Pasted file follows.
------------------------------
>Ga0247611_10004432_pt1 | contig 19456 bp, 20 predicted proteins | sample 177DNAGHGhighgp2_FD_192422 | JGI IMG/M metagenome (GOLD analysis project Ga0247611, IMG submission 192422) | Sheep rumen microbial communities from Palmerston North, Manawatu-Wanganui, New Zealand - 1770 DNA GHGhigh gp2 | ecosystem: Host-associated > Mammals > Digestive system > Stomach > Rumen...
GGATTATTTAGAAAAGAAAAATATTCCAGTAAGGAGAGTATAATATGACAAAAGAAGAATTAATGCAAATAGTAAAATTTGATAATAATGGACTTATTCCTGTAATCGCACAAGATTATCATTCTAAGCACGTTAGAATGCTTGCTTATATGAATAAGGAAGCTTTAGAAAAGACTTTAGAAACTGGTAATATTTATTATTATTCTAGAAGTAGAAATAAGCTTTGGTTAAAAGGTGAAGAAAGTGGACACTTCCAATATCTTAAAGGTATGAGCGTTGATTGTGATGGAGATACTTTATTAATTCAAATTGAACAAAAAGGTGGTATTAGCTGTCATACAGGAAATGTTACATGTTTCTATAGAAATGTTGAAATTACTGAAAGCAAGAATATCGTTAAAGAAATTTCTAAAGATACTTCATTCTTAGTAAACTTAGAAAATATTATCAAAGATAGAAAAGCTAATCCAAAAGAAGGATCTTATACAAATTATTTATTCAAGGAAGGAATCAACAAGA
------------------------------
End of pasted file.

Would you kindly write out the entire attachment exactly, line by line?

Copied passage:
>Ga0247611_10004432_pt1 | contig 19456 bp, 20 predicted proteins | sample 177DNAGHGhighgp2_FD_192422 | JGI IMG/M metagenome (GOLD analysis project Ga0247611, IMG submission 192422) | Sheep rumen microbial communities from Palmerston North, Manawatu-Wanganui, New Zealand - 1770 DNA GHGhigh gp2 | ecosystem: Host-associated > Mammals > Digestive system > Stomach > Rumen...
GGATTATTTAGAAAAGAAAAATATTCCAGTAAGGAGAGTATAATATGACAAAAGAAGAATTAATGCAAATAGTAAAATTTGATAATAATGGACTTATTCCTGTAATCGCACAAGATTATCATTCTAAGCACGTTAGAATGCTTGCTTATATGAATAAGGAAGCTTTAGAAAAGACTTTAGAAACTGGTAATATTTATTATTATTCTAGAAGTAGAAATAAGCTTTGGTTAAAAGGTGAAGAAAGTGGACACTTCCAATATCTTAAAGGTATGAGCGTTGATTGTGATGGAGATACTTTATTAATTCAAATTGAACAAAAAGGTGGTATTAGCTGTCATACAGGAAATGTTACATGTTTCTATAGAAATGTTGAAATTACTGAAAGCAAGAATATCGTTAAAGAAATTTCTAAAGATACTTCATTCTTAGTAAACTTAGAAAATATTATCAAAGATAGAAAAGCTAATCCAAAAGAAGGATCTTATACAAATTATTTATTCAAGGAAGGAATCAACAAGA